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Strolling into Trouble

Stroller falls send thousands of children to ER annually

MONDAY, Nov. 4, 2002 (HealthDayNews) -- If you don't fasten the safety restraint on your child's stroller, you could be pushing him straight into trouble.

Every year, nearly 13,000 children end up in emergency rooms across the United States because they've fallen from their strollers. And about 200 of those kids have to be admitted to the hospital for injuries, says a new study in the November issue of Pediatrics.

"Because most of these injuries were from falls, it suggests that proper restraint use would prevent injury," says study author Dr. Elizabeth Powell, a pediatric emergency medicine physician at Children's Memorial Hospital in Chicago.

"We've all had a scare at some point. You're on your way to the park and it's only two blocks, so you don't strap your kid in. But they only have to fall once and then you strap them in every time," says Powell, who is a mother of two.

Powell and her colleagues studied data from the U.S. Consumer Product Safety Commission on stroller injuries from 1994 through 1998. The information obtained included the age and sex of the child, the date of injury, a description of the injury and the place of injury.

During the study period, 64,373 children under 3 years old suffered stroller-related injuries serious enough to warrant an emergency-room visit. Nine hundred and ninety-two had to be admitted to the hospital for further treatment or observation.

The average age for injury was 11 months old. Fifty-one percent of the injuries occurred in boys. And 87 percent of the injuries were to the head or face. Falls accounted for 76 percent of the injuries. The stroller tipping over caused 11 percent of the injuries, while in 6 percent of the cases, part of the child's body got caught in the stroller. Youngsters tripped over the stroller another 6 percent of the time, and 2 percent of the injuries involved motor vehicles. One percent of the injuries were caused by stroller collapse.

Powell says it's quite likely that many more children are injured in their strollers, but the injuries aren't serious enough to require emergency room care.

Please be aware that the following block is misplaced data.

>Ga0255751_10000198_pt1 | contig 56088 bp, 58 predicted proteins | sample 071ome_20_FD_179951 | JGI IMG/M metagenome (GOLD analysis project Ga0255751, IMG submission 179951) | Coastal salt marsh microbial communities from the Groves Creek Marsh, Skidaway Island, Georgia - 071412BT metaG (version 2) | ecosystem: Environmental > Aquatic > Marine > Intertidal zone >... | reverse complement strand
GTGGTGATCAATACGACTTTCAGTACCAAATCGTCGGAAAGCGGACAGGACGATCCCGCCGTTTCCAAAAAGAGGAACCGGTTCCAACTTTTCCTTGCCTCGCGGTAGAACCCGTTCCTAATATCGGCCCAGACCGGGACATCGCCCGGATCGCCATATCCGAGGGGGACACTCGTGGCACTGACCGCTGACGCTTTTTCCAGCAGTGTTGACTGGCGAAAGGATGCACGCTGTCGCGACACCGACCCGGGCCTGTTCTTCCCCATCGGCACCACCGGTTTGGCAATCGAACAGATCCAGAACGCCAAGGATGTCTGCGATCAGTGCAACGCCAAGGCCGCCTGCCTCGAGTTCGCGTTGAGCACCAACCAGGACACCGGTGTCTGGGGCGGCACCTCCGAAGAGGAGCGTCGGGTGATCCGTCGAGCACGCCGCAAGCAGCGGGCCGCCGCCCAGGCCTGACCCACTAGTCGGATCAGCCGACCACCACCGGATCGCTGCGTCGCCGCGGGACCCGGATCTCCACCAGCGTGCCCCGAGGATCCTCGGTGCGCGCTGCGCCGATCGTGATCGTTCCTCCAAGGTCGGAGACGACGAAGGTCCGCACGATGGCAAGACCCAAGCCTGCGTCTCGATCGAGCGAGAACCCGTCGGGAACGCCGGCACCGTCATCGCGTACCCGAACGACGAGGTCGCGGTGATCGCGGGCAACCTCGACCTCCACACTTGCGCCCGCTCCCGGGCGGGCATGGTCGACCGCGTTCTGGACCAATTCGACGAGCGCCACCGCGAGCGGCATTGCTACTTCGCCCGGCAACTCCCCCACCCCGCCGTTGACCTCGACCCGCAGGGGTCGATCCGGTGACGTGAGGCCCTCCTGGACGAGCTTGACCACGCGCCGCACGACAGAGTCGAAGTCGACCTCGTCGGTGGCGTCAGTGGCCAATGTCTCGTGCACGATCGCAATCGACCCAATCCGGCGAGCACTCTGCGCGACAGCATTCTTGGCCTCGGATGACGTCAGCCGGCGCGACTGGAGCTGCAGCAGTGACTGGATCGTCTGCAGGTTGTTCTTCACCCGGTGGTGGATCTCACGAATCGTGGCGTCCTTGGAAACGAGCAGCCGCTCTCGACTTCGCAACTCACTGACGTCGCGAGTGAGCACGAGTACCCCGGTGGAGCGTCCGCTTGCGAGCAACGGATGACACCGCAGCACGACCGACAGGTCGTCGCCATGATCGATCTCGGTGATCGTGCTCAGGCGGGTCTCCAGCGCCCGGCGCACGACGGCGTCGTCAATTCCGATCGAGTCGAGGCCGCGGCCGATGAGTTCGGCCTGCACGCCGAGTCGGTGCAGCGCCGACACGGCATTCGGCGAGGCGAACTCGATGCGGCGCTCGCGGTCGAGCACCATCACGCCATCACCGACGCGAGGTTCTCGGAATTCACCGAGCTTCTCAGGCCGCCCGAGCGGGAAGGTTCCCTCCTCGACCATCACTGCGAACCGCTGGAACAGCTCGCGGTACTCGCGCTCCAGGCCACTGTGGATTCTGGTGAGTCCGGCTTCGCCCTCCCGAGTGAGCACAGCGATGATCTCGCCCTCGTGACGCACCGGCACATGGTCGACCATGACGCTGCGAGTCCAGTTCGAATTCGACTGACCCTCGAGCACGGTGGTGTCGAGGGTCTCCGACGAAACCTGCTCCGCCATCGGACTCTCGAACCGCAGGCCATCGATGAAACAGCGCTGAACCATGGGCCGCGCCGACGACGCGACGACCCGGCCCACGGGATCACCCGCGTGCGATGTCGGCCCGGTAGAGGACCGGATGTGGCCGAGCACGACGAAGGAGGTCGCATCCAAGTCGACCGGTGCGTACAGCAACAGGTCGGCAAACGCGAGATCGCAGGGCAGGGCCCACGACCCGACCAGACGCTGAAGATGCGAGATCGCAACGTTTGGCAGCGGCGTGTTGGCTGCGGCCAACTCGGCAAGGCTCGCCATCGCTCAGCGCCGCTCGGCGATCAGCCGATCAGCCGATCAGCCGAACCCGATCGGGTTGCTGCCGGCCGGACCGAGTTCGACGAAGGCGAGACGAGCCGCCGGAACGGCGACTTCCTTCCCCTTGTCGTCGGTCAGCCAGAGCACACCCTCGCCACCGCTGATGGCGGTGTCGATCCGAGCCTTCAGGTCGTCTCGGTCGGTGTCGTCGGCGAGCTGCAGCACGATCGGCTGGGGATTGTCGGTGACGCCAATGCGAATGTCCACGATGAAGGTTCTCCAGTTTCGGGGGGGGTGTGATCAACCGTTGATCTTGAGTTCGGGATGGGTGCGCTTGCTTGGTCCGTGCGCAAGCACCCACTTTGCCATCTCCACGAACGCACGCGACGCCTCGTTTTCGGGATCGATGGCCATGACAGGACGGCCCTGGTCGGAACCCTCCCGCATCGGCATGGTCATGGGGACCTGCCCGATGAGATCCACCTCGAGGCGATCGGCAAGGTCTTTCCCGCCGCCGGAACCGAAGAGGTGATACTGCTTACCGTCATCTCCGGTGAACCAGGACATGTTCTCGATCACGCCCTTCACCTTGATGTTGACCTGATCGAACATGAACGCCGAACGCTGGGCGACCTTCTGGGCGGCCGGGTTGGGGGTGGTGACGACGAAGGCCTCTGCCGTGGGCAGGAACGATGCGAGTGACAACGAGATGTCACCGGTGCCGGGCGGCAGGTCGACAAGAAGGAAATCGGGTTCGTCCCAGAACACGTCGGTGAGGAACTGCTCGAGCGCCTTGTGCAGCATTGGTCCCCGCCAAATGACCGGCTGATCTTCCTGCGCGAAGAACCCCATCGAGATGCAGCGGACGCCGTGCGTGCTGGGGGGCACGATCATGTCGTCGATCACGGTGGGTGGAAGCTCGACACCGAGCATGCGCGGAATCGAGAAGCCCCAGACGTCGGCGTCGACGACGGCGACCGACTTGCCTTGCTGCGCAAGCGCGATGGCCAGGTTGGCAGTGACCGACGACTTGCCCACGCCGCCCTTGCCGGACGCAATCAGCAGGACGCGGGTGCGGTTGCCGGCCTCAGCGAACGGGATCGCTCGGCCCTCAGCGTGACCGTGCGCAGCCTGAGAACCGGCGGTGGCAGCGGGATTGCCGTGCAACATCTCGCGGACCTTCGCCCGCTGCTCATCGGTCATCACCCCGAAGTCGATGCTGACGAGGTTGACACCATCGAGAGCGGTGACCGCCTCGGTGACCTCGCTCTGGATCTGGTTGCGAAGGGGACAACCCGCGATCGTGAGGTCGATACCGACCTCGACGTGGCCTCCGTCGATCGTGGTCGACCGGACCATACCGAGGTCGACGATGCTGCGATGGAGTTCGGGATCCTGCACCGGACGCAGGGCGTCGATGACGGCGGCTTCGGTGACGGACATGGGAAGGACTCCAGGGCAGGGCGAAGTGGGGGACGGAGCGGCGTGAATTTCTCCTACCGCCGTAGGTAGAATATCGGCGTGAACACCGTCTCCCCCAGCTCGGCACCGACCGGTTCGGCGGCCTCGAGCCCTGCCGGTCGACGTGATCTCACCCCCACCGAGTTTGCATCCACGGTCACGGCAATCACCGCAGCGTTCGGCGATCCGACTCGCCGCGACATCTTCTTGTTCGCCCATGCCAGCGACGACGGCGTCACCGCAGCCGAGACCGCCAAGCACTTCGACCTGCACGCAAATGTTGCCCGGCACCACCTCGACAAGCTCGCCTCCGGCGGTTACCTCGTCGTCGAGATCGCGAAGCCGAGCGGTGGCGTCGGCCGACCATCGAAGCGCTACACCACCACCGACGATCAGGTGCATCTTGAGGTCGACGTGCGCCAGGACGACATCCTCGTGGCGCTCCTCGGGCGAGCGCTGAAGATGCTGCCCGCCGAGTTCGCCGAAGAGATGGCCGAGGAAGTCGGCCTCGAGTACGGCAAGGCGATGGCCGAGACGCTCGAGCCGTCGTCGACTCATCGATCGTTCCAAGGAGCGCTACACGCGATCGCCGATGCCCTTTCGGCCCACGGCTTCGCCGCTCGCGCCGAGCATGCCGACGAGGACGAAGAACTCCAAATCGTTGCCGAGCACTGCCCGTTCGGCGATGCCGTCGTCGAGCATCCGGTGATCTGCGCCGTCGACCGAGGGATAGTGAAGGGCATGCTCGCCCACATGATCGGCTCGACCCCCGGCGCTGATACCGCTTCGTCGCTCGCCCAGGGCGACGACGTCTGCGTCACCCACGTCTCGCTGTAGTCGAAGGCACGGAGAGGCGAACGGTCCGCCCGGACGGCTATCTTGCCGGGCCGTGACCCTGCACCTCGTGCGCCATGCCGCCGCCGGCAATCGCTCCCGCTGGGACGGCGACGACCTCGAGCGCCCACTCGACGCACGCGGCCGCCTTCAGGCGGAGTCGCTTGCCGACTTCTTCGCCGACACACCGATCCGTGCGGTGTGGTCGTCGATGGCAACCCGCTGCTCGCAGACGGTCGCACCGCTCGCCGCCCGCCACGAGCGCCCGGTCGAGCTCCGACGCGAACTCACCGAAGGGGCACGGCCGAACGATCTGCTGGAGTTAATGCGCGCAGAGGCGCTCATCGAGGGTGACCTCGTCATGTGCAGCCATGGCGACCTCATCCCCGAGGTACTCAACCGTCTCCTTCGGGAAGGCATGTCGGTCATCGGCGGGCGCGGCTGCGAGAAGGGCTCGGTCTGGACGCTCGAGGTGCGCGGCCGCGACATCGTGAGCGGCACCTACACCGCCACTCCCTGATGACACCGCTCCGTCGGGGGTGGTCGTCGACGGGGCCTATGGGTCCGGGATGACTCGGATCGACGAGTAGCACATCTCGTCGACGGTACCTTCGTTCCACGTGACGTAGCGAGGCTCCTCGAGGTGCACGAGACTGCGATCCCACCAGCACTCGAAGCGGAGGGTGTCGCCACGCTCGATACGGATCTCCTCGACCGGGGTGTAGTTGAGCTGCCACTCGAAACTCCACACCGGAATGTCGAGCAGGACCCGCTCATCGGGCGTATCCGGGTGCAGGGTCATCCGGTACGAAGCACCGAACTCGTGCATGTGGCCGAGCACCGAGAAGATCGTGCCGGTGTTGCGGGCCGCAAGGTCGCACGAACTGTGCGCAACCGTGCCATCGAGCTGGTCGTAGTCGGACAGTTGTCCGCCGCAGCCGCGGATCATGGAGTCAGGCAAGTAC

Debbie Brown, a registered nurse and the trauma program manager at Children's Medical Center of Dallas, Texas, agrees that many stroller injuries probably go unreported.

"There are a good number of injuries from stroller accidents, but the number of admissions is very small. Some may be seen at their pediatrician's office," she says.

Brown says preventing most of these injuries isn't tough. "Strap those kids in," she advises -- even when you're rushed, even if you think your child will stay put.

Powell also advises not using the handles of the stroller to hold shopping bags or other items, to avoid tipping.

She says some restraint systems -- such as ones that go over the shoulders and across the waist -- may be better than others, so this is something to carefully consider when you're buying a stroller. Also, she recommends checking to see how accessible the restraint system is after you have collapsed and then reopened the stroller. Some restraints fall under the seat and are difficult to pull out again.

What To Do

Kid's Health offers tips on choosing safe baby products, including strollers. To find out if your stroller or other baby products have been recalled, visit the U.S. Consumer Product Safety Commission and search for your product by type or by manufacturer.

SOURCES: Elizabeth Powell, M.D., M.P.H., pediatric emergency physician, Children's Memorial Hospital, Chicago; Debbie Brown, R.N., trauma program manager, Children's Medical Center of Dallas, Texas; November 2002 Pediatrics
Consumer News